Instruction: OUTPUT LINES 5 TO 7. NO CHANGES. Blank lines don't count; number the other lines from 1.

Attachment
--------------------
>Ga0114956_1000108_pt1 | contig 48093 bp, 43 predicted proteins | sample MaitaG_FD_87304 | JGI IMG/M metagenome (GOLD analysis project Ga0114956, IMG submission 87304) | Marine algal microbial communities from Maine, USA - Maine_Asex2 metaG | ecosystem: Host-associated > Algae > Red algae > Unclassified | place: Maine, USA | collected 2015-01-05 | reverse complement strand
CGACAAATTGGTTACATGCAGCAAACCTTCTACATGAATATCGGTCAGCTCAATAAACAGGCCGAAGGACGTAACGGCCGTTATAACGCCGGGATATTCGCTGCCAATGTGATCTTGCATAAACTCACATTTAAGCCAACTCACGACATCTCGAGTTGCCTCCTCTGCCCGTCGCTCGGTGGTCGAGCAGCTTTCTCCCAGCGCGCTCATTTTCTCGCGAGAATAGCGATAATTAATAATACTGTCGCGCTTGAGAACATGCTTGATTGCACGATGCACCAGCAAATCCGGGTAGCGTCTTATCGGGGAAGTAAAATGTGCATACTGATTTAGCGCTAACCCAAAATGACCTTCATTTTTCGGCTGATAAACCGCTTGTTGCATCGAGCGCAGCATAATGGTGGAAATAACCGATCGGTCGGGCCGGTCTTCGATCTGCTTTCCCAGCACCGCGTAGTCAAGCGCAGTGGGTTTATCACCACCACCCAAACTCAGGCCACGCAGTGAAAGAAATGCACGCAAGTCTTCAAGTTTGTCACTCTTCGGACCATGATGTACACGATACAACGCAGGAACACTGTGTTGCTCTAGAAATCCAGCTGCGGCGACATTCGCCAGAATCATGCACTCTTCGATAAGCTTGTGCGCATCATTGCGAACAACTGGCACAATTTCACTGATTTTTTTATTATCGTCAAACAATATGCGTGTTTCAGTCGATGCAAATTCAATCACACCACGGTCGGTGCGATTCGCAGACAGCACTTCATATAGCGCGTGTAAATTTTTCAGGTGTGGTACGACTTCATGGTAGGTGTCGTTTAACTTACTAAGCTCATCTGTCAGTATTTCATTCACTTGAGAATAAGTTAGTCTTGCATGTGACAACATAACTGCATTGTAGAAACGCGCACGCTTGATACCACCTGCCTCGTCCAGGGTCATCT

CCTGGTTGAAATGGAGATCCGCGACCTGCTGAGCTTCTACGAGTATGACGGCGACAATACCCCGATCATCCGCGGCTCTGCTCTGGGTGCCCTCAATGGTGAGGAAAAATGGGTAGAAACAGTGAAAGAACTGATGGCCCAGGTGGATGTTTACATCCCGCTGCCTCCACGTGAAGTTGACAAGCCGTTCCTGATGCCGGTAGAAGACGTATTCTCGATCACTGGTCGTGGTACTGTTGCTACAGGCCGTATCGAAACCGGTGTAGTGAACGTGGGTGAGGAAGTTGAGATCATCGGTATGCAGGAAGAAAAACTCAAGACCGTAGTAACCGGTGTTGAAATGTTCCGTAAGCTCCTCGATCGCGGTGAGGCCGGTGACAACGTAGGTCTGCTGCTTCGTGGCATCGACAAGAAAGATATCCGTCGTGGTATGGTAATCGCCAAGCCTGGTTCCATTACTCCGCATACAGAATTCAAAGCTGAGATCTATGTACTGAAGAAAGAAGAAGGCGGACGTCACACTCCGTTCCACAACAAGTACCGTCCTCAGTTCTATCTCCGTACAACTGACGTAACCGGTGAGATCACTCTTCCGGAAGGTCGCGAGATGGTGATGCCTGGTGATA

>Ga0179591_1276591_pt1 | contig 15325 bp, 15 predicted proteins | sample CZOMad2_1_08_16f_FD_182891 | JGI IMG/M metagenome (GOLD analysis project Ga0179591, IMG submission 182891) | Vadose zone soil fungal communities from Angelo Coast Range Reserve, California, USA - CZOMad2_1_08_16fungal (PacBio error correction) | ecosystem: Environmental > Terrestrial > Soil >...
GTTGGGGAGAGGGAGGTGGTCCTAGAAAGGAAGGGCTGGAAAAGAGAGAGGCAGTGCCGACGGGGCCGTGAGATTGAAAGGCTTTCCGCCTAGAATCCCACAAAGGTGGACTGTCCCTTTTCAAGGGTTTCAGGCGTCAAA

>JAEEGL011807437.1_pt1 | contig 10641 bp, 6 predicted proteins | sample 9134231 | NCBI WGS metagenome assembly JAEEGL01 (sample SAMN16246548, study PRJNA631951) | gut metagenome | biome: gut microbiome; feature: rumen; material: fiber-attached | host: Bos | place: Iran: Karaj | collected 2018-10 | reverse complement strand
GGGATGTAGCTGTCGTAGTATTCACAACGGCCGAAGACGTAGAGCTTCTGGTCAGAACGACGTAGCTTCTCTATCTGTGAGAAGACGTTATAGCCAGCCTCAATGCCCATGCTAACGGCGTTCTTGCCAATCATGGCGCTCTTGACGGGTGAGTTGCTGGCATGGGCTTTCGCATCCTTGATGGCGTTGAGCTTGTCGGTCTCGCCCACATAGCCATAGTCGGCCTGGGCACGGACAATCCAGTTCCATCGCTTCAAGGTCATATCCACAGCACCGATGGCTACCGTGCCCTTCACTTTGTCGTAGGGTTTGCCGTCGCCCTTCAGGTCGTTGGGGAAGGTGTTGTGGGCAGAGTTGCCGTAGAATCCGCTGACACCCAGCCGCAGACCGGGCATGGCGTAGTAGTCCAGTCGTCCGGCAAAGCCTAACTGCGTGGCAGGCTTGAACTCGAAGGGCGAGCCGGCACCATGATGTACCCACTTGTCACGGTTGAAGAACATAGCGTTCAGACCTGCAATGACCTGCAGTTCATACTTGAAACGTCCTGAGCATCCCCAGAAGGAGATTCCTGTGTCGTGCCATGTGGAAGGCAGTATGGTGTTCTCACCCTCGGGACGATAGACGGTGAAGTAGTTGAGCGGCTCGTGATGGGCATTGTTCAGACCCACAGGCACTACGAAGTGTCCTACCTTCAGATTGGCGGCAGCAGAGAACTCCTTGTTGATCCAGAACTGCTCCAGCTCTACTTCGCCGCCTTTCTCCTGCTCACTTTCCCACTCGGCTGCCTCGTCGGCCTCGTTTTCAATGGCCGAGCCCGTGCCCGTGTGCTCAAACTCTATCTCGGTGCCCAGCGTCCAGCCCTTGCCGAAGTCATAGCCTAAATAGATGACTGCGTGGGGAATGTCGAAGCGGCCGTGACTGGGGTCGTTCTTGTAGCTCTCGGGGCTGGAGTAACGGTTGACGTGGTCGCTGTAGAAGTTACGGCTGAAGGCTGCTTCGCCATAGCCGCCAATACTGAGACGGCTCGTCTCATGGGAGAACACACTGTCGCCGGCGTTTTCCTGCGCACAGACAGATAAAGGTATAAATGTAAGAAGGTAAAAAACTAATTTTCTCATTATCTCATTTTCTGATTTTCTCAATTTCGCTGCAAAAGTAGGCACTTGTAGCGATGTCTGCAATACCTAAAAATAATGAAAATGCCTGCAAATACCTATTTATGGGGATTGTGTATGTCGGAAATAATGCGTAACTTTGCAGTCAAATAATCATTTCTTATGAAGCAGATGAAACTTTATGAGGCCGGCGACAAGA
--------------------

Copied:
GTTGGGGAGAGGGAGGTGGTCCTAGAAAGGAAGGGCTGGAAAAGAGAGAGGCAGTGCCGACGGGGCCGTGAGATTGAAAGGCTTTCCGCCTAGAATCCCACAAAGGTGGACTGTCCCTTTTCAAGGGTTTCAGGCGTCAAA

>JAEEGL011807437.1_pt1 | contig 10641 bp, 6 predicted proteins | sample 9134231 | NCBI WGS metagenome assembly JAEEGL01 (sample SAMN16246548, study PRJNA631951) | gut metagenome | biome: gut microbiome; feature: rumen; material: fiber-attached | host: Bos | place: Iran: Karaj | collected 2018-10 | reverse complement strand
GGGATGTAGCTGTCGTAGTATTCACAACGGCCGAAGACGTAGAGCTTCTGGTCAGAACGACGTAGCTTCTCTATCTGTGAGAAGACGTTATAGCCAGCCTCAATGCCCATGCTAACGGCGTTCTTGCCAATCATGGCGCTCTTGACGGGTGAGTTGCTGGCATGGGCTTTCGCATCCTTGATGGCGTTGAGCTTGTCGGTCTCGCCCACATAGCCATAGTCGGCCTGGGCACGGACAATCCAGTTCCATCGCTTCAAGGTCATATCCACAGCACCGATGGCTACCGTGCCCTTCACTTTGTCGTAGGGTTTGCCGTCGCCCTTCAGGTCGTTGGGGAAGGTGTTGTGGGCAGAGTTGCCGTAGAATCCGCTGACACCCAGCCGCAGACCGGGCATGGCGTAGTAGTCCAGTCGTCCGGCAAAGCCTAACTGCGTGGCAGGCTTGAACTCGAAGGGCGAGCCGGCACCATGATGTACCCACTTGTCACGGTTGAAGAACATAGCGTTCAGACCTGCAATGACCTGCAGTTCATACTTGAAACGTCCTGAGCATCCCCAGAAGGAGATTCCTGTGTCGTGCCATGTGGAAGGCAGTATGGTGTTCTCACCCTCGGGACGATAGACGGTGAAGTAGTTGAGCGGCTCGTGATGGGCATTGTTCAGACCCACAGGCACTACGAAGTGTCCTACCTTCAGATTGGCGGCAGCAGAGAACTCCTTGTTGATCCAGAACTGCTCCAGCTCTACTTCGCCGCCTTTCTCCTGCTCACTTTCCCACTCGGCTGCCTCGTCGGCCTCGTTTTCAATGGCCGAGCCCGTGCCCGTGTGCTCAAACTCTATCTCGGTGCCCAGCGTCCAGCCCTTGCCGAAGTCATAGCCTAAATAGATGACTGCGTGGGGAATGTCGAAGCGGCCGTGACTGGGGTCGTTCTTGTAGCTCTCGGGGCTGGAGTAACGGTTGACGTGGTCGCTGTAGAAGTTACGGCTGAAGGCTGCTTCGCCATAGCCGCCAATACTGAGACGGCTCGTCTCATGGGAGAACACACTGTCGCCGGCGTTTTCCTGCGCACAGACAGATAAAGGTATAAATGTAAGAAGGTAAAAAACTAATTTTCTCATTATCTCATTTTCTGATTTTCTCAATTTCGCTGCAAAAGTAGGCACTTGTAGCGATGTCTGCAATACCTAAAAATAATGAAAATGCCTGCAAATACCTATTTATGGGGATTGTGTATGTCGGAAATAATGCGTAACTTTGCAGTCAAATAATCATTTCTTATGAAGCAGATGAAACTTTATGAGGCCGGCGACAAGA